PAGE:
12  Thomas Hobbes, who argued that all people were essentially irrational and selfish, barely having enough rationality to realize that they needed to formulate governments for self protection.  People had just enough rationality to recognize their situation and to come together to form governments for self protection, agreeing that they should submit their safety to some man or assembly of men, to be protected by him against all others.

13  Rousseau stated that “all men are born free, but everywhere he is in chains” (Peak, 2012, p. 12). Rousseau believed that the loss of freedom and conflict arose from the unequal distribution of resources in society (the haves versus the have not’s), and described the conflict between the ruling group and other groups in society.

14  The primary difference between the consensus and conflict models are their evaluation of the legitimacy of the actions of the ruling groups in society. Locke felt that conflict could be repressed by force and other means, while Rousseau stated that the ruling groups were irrational and selfish, and created conflicts among the various groups in society.  The consensus model assumes that all parts of the system work towards a common goal (a systems approach) while the conflict model holds that agency interests tend to make actors within the system self serving (Peak, 2014).

15  Peak (2012) states that the two goals of the system are:  The need to enforce the law and maintain social order;  The need to protect people from injustice.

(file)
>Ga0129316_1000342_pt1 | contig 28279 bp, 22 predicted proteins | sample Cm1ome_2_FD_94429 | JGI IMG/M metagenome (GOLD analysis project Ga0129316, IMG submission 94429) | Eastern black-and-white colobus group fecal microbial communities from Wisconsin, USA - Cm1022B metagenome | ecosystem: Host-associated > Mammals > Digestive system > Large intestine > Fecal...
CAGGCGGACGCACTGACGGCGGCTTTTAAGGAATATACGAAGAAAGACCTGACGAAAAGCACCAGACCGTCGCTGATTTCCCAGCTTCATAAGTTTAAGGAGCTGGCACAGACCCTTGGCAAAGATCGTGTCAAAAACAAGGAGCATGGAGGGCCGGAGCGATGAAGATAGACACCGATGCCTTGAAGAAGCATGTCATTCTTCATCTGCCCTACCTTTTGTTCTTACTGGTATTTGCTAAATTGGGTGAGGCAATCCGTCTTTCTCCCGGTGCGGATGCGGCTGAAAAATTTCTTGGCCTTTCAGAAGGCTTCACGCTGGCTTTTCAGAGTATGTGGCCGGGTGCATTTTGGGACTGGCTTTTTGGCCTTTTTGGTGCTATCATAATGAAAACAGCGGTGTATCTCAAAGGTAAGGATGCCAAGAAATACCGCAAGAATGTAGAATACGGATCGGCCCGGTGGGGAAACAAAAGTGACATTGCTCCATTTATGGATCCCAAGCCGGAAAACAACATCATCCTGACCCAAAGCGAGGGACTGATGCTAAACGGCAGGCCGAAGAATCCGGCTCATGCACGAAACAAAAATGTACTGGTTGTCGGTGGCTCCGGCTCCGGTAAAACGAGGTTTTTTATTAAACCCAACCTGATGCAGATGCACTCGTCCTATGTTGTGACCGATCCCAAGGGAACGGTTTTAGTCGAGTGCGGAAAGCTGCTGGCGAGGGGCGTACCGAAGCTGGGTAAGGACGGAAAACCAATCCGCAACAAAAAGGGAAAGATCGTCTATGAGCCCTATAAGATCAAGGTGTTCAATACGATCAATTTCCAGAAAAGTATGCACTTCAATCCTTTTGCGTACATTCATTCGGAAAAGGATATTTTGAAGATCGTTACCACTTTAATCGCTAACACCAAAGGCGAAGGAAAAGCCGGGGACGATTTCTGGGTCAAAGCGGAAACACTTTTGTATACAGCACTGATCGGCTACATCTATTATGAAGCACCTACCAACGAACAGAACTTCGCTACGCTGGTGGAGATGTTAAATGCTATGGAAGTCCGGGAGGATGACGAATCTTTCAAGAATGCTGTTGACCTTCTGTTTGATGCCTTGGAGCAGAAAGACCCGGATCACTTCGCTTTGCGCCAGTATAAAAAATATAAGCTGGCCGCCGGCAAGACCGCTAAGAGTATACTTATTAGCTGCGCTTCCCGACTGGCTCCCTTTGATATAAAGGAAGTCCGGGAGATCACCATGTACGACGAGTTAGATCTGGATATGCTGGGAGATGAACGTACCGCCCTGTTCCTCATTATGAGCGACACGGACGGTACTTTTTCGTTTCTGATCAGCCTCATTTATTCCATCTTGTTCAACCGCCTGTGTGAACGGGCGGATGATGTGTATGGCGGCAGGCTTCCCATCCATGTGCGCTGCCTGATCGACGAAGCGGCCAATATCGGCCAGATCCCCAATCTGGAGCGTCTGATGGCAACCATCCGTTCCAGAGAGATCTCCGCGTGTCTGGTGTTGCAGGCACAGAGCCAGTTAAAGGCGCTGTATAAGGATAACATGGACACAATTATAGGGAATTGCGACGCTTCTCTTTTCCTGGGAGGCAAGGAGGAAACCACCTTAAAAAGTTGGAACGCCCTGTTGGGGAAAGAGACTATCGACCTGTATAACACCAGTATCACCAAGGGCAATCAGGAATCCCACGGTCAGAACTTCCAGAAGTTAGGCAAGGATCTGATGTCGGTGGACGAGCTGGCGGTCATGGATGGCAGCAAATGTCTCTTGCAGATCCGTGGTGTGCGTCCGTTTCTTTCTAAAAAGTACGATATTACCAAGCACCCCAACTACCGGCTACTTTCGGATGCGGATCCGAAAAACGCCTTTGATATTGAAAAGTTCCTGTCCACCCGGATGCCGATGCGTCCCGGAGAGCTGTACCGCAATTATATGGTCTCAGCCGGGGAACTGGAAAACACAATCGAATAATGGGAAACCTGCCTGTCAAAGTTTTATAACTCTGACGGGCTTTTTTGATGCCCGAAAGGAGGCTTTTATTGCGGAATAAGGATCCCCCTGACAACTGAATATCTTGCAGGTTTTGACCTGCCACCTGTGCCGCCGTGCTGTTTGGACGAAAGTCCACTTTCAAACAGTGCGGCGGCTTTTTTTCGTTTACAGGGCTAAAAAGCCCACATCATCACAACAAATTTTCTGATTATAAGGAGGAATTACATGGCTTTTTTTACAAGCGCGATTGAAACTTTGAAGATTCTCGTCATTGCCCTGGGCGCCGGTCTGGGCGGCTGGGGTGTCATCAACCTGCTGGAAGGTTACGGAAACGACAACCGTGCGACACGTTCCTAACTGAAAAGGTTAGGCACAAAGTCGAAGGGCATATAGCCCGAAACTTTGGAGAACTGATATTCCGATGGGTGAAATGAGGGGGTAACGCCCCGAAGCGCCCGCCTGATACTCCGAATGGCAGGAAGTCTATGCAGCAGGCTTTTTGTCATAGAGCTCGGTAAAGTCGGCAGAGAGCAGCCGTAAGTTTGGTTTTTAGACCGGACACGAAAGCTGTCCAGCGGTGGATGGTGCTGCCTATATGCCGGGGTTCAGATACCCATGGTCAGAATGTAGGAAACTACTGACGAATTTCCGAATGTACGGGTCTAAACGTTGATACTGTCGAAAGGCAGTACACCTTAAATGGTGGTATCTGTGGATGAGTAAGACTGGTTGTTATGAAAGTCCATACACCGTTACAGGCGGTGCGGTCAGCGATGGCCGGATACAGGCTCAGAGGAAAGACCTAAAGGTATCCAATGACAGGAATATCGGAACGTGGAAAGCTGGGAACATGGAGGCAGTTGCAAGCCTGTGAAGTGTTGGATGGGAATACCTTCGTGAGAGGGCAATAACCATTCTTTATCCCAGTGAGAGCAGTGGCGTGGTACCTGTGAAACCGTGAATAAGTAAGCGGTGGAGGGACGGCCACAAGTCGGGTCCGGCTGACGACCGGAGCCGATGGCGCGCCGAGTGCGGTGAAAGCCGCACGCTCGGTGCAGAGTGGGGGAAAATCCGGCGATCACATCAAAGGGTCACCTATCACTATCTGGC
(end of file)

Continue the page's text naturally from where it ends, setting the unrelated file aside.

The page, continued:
16  The first one is often referred to as the crime control model, which values the arrest and conviction of criminal offenders, and the second, because of its emphasis is on individual rights, is known as the due process model. The crime control model assumes that the repression of criminal conduct is the most important function to be performed by the criminal process.  The due process model assumes that the police are not always correct in their fact finding and the assumption is that it is better to let a guilty party go than to be over zealous in prosecution of an individual who turns out to be innocent.

17  Because work is a vital part of our lives and carriage tremendous meanings in terms of our personal identity in happiness, the right match of a person to a job has long been recognized as a determinant of job satisfaction.  I think that we can all agree that work satisfaction is very important to the average worker today.  What is important to realize here is that in order to be successful the administrator should attempt to understand the personalities, needs, and motivations of their employees and should attempt meet those needs if at all possible.

18  Identifying driving forces, or those supporting change and restraining forces, or those resisting change.  Analyzing the forces identified in step one.  Identifying alternative strategies for changing each force identified in step one in order to focus on reducing forces of resistance.